But as I'm still novice, at least that's how I look at myself until I get that big time publishing contract, I am continually on the lookout for tips and tricks of the trade. I haven't found the magic formula. But I might have something that will help.
Today let's talk about characterization. How do you create a really moving and deep character for your story or novel? Stick with me and you'll learn a unique and quirky way that just might be the key.
There are hundreds of ways to develop a strong character. If you've read the magazines and books, attended the conferences, and watched the webinars, they all tell you to write your characters biography. Get to know them. Where were they born? What was their family life like? Do they have any talents? Would make anything? And on and on. I have a list of over 50 questions that I've gathered from numerous sites and classes. If you'd like to see it, drop me a line and I'll send it to you.
But everybody does it that way. What if you bored or tired of doing it that way? Want to try something new?
A few days ago I got an email from AARP, their daily news digest. (Yes, I'm a member and have been for 7 years. Do the math.) An article caught my attention. It was called "The Do-It-Yourself Obituary" by Elaine Appleton Grant.
"When you die, what will your obituary say? Leave it to others and you might get boilerplate: cause of death, biography, survivors and where to send donations. Wouldn’t you rather have your life story told the way you’d like it?"The basis of the article is simple. Large numbers of narcissistic Boomers can't leave their memory to chance, so they are taking care of their obituary themselves. The author of the article tells how they are doing it.
Some are hiring professional obit writers. Some are writing it themselves. They are taking classes, yes, classes in writing your own obituary.
There are even kits. The article talks about Obitkit. One workbook is $20 but if you buy 10 you get one free. Wow. The only people that might need 21 obituaries are Doctor Who or the members of an apocalyptic cult. (How fast can you write after drinking the Kool-Ade?)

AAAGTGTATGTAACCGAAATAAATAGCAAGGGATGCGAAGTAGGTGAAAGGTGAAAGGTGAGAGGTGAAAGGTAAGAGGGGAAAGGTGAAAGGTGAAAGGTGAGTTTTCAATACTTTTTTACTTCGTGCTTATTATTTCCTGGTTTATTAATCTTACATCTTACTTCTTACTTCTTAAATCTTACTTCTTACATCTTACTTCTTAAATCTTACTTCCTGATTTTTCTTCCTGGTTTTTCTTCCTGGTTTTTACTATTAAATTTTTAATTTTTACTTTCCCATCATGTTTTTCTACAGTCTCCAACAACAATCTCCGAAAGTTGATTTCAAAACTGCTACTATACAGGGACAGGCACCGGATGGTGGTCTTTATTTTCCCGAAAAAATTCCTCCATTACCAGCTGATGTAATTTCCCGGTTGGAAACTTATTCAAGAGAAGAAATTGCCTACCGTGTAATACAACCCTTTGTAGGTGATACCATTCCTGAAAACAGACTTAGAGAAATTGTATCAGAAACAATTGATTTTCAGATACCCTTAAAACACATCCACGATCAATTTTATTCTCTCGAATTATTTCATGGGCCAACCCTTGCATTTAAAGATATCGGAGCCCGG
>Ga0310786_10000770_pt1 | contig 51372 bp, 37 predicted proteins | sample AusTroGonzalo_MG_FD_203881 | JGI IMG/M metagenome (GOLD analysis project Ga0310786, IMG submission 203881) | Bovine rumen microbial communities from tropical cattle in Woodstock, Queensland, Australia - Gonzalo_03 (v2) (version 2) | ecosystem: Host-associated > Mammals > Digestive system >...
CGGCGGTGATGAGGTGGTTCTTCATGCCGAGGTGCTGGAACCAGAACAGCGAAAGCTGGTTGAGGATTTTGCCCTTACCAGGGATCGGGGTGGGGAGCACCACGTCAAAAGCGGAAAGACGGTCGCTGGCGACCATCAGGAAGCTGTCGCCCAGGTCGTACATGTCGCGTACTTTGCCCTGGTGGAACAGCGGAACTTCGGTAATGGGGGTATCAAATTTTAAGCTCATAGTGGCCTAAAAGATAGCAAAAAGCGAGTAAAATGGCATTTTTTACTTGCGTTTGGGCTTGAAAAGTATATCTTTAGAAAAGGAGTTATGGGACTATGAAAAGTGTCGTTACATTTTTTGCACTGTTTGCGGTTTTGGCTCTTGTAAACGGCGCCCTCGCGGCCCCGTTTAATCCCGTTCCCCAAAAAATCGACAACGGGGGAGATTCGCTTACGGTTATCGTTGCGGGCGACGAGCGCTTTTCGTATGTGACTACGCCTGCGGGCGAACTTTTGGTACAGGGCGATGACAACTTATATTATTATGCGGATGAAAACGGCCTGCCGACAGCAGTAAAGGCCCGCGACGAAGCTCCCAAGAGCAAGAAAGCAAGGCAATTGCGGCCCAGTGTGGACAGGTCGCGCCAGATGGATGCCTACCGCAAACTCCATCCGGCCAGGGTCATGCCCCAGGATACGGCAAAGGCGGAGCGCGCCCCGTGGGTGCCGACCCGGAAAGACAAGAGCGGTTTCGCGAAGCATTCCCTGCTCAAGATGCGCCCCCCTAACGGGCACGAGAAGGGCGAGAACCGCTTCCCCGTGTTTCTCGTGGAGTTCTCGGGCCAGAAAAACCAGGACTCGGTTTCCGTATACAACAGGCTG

All of this got me thinking. Yes, it does happen. I can apply this to my writing. Instead of writing a biography of a potential character, what if I write their obituary? I'm not talking the daily newspaper variety which gives you only a couple of brief paragraphs. That's fine for minor background characters. For your main guys and gals I'm talking the New York Times variety, feature article stuff. It has all the pieces required of a good bio, a brief life story, survivors, with the addition of what other characters might have thought of the character.
One of the truest notion of a quality life, or lack of in some cases, is how we'll be remembered by others. Why else would so many people be wanting to write their obituary themselves? Is it to help those left behind or an attempt to rewrite history?
An obit also tells how they die. That tells a lot about a character. Is it at a ripe old age? Or is fast and young? Is it violent or from sickness? Was it expected? Don't be afraid if your character's death is a surprise in the story. Go ahead and write that obit. You know how they'll die anyway. It's no surprise to you.
Give it a try. It's a great writing exercise. Instead of writing a stogy biography, write a front page article. Have fun with it.
And if you get carried away you can join the team and write your own. Maybe buy an Obitkit. There's only one thing to remember, the Obitkit doesn't come with and that's a guarantee that your loved ones will actually use what you've written.
I'll read you later. adios
UPDATE: After posting I realized this was my 100th post on this blog. Thank you to everyone who has supported me and remember: Keep reading. It makes your brain juicy.